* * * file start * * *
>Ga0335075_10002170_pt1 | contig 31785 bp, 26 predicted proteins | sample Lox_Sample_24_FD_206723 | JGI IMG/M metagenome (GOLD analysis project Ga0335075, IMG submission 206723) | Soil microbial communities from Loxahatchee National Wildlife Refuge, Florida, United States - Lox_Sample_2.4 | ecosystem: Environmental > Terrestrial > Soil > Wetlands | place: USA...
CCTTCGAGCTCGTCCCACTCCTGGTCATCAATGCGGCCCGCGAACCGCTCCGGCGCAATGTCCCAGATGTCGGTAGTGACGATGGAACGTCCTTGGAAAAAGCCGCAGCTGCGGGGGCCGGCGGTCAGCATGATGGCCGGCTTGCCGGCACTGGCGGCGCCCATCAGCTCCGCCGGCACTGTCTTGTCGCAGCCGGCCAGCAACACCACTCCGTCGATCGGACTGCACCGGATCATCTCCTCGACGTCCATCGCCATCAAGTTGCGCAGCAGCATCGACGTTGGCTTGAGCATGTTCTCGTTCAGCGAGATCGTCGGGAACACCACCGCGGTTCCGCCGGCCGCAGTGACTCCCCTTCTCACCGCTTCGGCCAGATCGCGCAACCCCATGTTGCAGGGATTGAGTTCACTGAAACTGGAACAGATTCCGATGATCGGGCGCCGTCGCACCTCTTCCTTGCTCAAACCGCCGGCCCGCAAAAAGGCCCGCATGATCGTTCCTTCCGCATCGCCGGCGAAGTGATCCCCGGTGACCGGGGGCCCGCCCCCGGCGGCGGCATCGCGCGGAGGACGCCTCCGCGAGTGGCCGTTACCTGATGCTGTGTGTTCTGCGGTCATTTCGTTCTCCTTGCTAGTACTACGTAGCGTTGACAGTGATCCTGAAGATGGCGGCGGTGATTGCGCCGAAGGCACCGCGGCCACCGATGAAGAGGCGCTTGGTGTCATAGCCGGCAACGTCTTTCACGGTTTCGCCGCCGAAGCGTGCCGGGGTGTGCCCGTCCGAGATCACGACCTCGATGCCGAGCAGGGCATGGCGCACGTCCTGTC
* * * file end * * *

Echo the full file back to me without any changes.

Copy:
>Ga0335075_10002170_pt1 | contig 31785 bp, 26 predicted proteins | sample Lox_Sample_24_FD_206723 | JGI IMG/M metagenome (GOLD analysis project Ga0335075, IMG submission 206723) | Soil microbial communities from Loxahatchee National Wildlife Refuge, Florida, United States - Lox_Sample_2.4 | ecosystem: Environmental > Terrestrial > Soil > Wetlands | place: USA...
CCTTCGAGCTCGTCCCACTCCTGGTCATCAATGCGGCCCGCGAACCGCTCCGGCGCAATGTCCCAGATGTCGGTAGTGACGATGGAACGTCCTTGGAAAAAGCCGCAGCTGCGGGGGCCGGCGGTCAGCATGATGGCCGGCTTGCCGGCACTGGCGGCGCCCATCAGCTCCGCCGGCACTGTCTTGTCGCAGCCGGCCAGCAACACCACTCCGTCGATCGGACTGCACCGGATCATCTCCTCGACGTCCATCGCCATCAAGTTGCGCAGCAGCATCGACGTTGGCTTGAGCATGTTCTCGTTCAGCGAGATCGTCGGGAACACCACCGCGGTTCCGCCGGCCGCAGTGACTCCCCTTCTCACCGCTTCGGCCAGATCGCGCAACCCCATGTTGCAGGGATTGAGTTCACTGAAACTGGAACAGATTCCGATGATCGGGCGCCGTCGCACCTCTTCCTTGCTCAAACCGCCGGCCCGCAAAAAGGCCCGCATGATCGTTCCTTCCGCATCGCCGGCGAAGTGATCCCCGGTGACCGGGGGCCCGCCCCCGGCGGCGGCATCGCGCGGAGGACGCCTCCGCGAGTGGCCGTTACCTGATGCTGTGTGTTCTGCGGTCATTTCGTTCTCCTTGCTAGTACTACGTAGCGTTGACAGTGATCCTGAAGATGGCGGCGGTGATTGCGCCGAAGGCACCGCGGCCACCGATGAAGAGGCGCTTGGTGTCATAGCCGGCAACGTCTTTCACGGTTTCGCCGCCGAAGCGTGCCGGGGTGTGCCCGTCCGAGATCACGACCTCGATGCCGAGCAGGGCATGGCGCACGTCCTGTC